When we entered the Lebensweg above the Black Forest village of St. Ulrich, we did so from behind the church from which the village takes its name. It was founded by St. Ulrich himself almost a thousand years ago, and the monastery he started is still attached to the church where he is buried.
I find it difficult to pass up the opportunity to check out a church I haven’t seen before. Maybe it is because the Baptist churches of my childhood were rather plain – but I find a beauty in that plainness. So I spent some time in St. Ulrich’s taking pictures before we started our walk.
I had mixed feelings about. I found it rather overdone in terms of gilt – but I really liked the ceiling art.
Big churches in small communities are an expression of faith, on the part of those who built it. St. Ulrich’s certainly dominates the town. I wonder though how much their descendants adhere to those beliefs? The traditional German churches I have visited were poorly attended, just like their Canadian counterparts.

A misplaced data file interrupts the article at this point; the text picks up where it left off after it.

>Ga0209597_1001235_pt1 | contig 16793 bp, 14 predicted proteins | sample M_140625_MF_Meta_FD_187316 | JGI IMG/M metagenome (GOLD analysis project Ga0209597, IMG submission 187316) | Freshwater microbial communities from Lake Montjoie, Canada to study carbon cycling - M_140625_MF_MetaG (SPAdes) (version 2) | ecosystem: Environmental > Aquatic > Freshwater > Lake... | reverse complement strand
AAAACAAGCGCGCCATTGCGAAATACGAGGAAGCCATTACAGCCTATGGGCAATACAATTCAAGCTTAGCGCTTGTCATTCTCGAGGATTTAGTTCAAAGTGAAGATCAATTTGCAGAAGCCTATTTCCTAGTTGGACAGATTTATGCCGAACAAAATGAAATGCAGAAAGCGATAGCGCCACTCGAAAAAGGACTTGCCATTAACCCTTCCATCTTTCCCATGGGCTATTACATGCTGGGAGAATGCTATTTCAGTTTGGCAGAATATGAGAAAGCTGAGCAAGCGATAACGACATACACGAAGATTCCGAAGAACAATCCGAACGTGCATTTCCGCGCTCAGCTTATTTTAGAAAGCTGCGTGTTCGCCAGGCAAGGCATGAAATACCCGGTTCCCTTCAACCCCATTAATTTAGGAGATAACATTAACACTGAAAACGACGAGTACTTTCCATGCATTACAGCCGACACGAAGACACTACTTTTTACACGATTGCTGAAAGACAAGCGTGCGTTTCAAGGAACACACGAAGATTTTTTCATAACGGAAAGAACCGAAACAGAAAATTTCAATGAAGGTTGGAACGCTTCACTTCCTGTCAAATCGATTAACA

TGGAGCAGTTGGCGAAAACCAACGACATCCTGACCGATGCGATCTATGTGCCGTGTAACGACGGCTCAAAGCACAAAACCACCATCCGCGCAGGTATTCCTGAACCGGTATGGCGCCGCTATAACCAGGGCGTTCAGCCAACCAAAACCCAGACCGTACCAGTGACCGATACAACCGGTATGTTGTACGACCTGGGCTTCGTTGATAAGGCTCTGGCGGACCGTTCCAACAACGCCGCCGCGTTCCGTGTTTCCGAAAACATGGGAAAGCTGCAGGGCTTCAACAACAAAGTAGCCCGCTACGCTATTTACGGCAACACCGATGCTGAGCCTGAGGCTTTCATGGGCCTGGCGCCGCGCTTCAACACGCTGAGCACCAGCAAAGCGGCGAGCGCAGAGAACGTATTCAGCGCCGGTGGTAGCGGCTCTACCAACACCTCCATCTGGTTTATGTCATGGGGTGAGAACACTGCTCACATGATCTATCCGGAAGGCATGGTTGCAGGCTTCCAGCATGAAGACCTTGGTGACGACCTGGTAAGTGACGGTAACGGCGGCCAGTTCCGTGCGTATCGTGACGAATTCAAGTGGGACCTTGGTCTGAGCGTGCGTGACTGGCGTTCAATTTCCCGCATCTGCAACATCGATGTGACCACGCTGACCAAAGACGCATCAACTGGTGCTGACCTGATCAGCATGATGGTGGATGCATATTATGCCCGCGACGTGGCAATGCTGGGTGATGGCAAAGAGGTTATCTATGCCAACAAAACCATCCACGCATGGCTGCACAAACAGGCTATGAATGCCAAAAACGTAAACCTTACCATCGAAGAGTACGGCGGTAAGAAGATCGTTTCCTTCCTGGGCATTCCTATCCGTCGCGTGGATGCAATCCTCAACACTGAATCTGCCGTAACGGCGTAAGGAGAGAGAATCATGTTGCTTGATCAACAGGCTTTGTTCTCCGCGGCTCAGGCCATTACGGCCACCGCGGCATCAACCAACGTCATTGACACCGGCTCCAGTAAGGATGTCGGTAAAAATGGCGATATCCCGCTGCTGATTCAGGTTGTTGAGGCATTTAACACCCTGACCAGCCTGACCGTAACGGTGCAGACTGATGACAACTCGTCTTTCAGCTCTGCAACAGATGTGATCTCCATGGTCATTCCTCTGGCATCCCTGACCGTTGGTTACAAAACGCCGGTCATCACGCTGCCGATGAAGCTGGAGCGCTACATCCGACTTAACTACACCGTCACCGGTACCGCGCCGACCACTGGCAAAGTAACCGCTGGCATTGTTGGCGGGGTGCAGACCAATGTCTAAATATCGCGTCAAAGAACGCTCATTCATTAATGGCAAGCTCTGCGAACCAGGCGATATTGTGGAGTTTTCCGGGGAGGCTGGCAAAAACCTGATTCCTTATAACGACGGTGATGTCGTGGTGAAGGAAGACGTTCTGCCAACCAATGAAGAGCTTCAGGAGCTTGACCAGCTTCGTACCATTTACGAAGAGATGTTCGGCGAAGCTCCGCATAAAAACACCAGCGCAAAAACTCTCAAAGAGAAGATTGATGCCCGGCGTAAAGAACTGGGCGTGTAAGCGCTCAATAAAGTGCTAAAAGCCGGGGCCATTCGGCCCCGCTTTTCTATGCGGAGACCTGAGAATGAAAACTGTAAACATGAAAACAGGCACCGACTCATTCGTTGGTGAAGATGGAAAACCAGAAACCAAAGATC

How do you keep faith alive and relevant in a building that is not suited for the needs of the community? True, I am making an assumption that this design is outmoded, but I saw an organ; I didn’t see guitar, bass or drums. On the church crawl we did on Corpus Christi day last month there were few people under 50 who turned out to hear the organ music. I don’t know what is relevant to younger Germans but I suspect classical organ isn’t on the list.
On our walk around the St. Ulrich area we passed several small shrines erected by Roman Catholics to show their devotion. There are many around Sulzburg too. But when I think of it, I haven’t seen any erected since the 19th century. What does that say about contemporary expressions of faith? Are they different, or non-existent?